Nick Hornby is the author of A Long Way Down ( Sept/Oct 2005), Slam, How to Be Good, High Fidelity, and About a Boy; the memoir Fever Pitch; Songbook; and The Polysyllabic Spree, a collection of "Stuff I’ve Been Reading" columns from the magazine the Believer.
The Story: In a depressed British seaside town, Annie, a museum curator nearing 40, has been in a dead-end, 15-year relationship with Duncan, a man obsessed with Tucker Crowe, a somewhat enigmatic 1970s American singer and songwriter. To Annie, Duncan’s infatuation represents everything wrong in their relationship. When Tucker releases a new album, Juliet, Naked—an acoustic version of his greatest work—Annie rants against it in Duncan’s online chat room—and inadvertently initiates an e-mail correspondence with the music legend himself. Soon, Annie and Tucker realize that they are both looking for new chances at life.
Riverhead. 406 pages. $25.95. ISBN: 9781594488870
Los Angeles Times
"Tucker and Annie’s lives are destined to intertwine like the iPod headset on the book’s cover, but not exactly as you’d expect. … [The book] turns on an e-mail correspondence and concerns itself with how what we create can be read (and over-read), all in Hornby’s swift, shiny, funny writing style." Carolyn Kellogg
"Nick Hornby has always had an unerring ear for the rhythm and blues of modern love. In his latest novel, a funny, painfully insightful examination of contemporary romance, he mixes that skill with sardonic humor and a pitch-perfect knowledge of pop culture and music and the ways they influence us." Connie Ogle
"[Hornby] gently satirizes rockaphiles in a way that only endears him to them, and though this new novel will appeal to a broad audience for romantic comedy, anyone with a fading poster of Van Morrison will hum along, too. … As usual, Hornby’s dialogue between exasperated women and clueless men hits all the right comic notes." Ron Charles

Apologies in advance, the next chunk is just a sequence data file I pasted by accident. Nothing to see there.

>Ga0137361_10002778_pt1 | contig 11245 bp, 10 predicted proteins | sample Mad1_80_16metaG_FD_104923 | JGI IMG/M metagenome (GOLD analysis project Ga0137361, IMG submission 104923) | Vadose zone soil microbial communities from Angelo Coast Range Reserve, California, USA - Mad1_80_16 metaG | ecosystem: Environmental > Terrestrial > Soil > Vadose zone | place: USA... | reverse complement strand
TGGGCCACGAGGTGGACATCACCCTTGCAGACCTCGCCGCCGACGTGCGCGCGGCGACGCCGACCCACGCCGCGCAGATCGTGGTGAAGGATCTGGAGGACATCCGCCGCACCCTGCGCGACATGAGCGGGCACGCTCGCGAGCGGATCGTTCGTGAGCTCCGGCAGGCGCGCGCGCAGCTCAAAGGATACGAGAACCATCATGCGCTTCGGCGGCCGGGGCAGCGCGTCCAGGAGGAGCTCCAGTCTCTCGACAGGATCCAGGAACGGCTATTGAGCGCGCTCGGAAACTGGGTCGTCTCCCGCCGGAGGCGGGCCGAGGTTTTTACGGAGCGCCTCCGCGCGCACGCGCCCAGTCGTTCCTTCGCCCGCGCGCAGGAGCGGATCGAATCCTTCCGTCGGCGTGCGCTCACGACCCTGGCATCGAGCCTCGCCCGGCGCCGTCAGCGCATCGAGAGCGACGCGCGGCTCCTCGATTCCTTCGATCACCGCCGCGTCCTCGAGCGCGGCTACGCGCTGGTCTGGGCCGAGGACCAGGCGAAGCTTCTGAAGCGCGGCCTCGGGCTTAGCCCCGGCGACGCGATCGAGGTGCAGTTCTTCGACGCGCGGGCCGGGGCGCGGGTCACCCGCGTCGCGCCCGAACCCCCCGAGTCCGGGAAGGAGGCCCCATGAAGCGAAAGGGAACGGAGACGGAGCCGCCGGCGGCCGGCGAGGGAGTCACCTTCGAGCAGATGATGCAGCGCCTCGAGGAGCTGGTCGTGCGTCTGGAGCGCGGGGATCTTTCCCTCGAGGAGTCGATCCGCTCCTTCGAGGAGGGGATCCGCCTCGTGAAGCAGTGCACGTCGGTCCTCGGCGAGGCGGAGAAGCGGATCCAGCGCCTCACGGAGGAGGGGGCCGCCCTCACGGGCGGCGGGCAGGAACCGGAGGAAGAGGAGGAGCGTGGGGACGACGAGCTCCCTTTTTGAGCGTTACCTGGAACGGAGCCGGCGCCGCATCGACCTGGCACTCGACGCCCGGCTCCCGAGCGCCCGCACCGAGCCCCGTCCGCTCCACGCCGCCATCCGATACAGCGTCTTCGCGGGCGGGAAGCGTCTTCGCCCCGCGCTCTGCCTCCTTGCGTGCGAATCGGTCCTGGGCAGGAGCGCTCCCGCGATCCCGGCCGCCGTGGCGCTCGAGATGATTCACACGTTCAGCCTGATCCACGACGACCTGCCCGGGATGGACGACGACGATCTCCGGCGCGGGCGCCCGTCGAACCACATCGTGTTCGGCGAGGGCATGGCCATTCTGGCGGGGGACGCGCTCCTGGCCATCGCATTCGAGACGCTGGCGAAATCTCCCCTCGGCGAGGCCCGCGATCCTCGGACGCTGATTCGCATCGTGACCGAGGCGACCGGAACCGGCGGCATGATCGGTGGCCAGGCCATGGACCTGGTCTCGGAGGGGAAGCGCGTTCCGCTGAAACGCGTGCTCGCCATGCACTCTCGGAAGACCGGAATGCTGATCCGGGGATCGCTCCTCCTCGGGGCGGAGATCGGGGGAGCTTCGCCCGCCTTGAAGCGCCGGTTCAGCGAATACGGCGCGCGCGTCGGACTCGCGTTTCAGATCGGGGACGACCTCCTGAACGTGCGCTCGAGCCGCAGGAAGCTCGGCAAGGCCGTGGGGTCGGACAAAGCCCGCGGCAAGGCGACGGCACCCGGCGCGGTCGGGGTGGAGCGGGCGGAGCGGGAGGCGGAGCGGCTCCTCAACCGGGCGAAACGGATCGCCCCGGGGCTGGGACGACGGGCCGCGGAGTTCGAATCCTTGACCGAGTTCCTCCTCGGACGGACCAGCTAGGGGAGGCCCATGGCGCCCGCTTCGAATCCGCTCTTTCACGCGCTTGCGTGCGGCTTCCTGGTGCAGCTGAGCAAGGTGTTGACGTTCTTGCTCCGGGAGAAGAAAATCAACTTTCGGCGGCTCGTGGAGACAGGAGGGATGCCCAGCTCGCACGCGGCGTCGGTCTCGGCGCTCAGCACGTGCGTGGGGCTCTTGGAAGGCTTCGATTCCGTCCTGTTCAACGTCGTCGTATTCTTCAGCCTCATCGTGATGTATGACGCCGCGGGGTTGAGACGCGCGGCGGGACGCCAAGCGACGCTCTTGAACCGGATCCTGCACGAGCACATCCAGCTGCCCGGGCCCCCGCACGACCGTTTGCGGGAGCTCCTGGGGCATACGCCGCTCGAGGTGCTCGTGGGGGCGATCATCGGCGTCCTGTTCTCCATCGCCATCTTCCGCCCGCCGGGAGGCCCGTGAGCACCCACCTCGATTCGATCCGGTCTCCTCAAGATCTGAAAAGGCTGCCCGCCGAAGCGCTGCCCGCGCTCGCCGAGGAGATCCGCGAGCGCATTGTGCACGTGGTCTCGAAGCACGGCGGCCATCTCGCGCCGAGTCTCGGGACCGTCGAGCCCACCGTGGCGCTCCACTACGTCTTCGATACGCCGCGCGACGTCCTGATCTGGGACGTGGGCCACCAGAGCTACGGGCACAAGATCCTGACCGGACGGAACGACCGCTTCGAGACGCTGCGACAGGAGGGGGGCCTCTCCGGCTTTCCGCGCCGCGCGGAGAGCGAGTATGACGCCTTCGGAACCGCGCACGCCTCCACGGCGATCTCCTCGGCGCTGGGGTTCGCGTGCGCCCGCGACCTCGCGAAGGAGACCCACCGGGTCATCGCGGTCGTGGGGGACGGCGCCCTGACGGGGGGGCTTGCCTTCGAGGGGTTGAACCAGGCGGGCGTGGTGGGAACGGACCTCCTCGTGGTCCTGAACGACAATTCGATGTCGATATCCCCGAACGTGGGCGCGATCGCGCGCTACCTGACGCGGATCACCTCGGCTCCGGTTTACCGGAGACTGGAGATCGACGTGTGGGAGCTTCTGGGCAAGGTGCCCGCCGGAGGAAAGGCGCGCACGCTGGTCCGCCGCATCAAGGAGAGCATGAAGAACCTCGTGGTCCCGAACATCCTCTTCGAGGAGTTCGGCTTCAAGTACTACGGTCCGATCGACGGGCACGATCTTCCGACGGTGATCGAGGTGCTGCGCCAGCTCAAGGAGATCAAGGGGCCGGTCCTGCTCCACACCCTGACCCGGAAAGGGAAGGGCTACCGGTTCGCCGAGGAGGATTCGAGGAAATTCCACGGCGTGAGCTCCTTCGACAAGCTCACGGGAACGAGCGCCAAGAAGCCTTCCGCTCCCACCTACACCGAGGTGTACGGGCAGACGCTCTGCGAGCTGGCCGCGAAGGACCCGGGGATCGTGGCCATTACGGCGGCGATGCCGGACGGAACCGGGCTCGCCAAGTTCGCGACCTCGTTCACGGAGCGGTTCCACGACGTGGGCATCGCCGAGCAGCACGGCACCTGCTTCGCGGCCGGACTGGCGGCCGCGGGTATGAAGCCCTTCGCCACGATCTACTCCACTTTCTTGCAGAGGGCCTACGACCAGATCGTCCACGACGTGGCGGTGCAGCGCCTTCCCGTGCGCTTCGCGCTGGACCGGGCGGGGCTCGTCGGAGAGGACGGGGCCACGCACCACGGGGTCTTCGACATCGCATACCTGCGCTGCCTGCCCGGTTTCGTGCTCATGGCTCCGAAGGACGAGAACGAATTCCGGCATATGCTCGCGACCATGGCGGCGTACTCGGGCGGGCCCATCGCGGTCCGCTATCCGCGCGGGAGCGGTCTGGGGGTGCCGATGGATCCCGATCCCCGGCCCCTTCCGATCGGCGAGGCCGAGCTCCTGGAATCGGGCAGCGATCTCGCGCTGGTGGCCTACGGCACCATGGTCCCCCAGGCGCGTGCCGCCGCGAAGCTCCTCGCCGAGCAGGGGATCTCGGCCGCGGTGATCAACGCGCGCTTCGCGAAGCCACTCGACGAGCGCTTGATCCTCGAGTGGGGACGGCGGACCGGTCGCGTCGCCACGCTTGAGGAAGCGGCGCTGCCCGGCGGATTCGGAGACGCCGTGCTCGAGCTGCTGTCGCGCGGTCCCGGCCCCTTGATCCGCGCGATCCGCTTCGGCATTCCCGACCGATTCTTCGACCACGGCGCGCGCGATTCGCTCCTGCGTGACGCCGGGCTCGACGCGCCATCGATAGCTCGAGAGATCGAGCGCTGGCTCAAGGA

"Unlike 2001’s How to Be Good, whose female narrator felt like nothing so much as Hornby in drag, it is, genuinely and generously, About a Girl. … There are no great revelations—aside from the ones we expect the main characters to have, which are duly granted—but Hornby’s clear-eyed affection for the gratifyingly human Annie (and her deeply flawed suitors) reads like the work of a man who is finally, happily all grown up." Leah Greenblatt
"When Hornby tells us what’s going on in a character’s head, it’s not that we don’t believe him, more that it leaves us too little to do. I wanted gaps, I wanted subtext, I wanted uncertainty." Julie Myerson
"The opening 40 pages of his new novel positively purr with accomplishment, combining quick social observation with a pitch-perfect, amiable wit to paint a picture of a relationship so moribund that it has lost the energy even to expire. … But it is also a novel that stays safely within set parameters, and therefore ends up equal to, but not greater than, the sum of its parts." Adam Lively
Wall Street Journal
"Juliet, Naked will neither win over his detractors nor disappoint his admirers. … [It] is solid but lacks the punch of the superb High Fidelity." Niall Stanage
Hornby is best known for his riffs on modern (male) love, music, and pop culture. While critics generally praised his newest novel, all agreed that Hornby replays his stock themes without stretching himself as an artist. (But despite his predictability, the Washington Post points out: "[W]ho’s complaining? After all, we always expect Bruce Springsteen to sound like Bruce Springsteen.") What is new, however, is Hornby’s focus on a woman’s—Annie’s—perspective on relationships and a foray into American culture. And the novel contains Hornby’s beloved "sardonic humor and a pitch-perfect knowledge of pop culture and music and the ways they influence us" (Miami Herald), as well as marvelous characters and comic, charming moments—exactly why many readers will continue to love Hornby.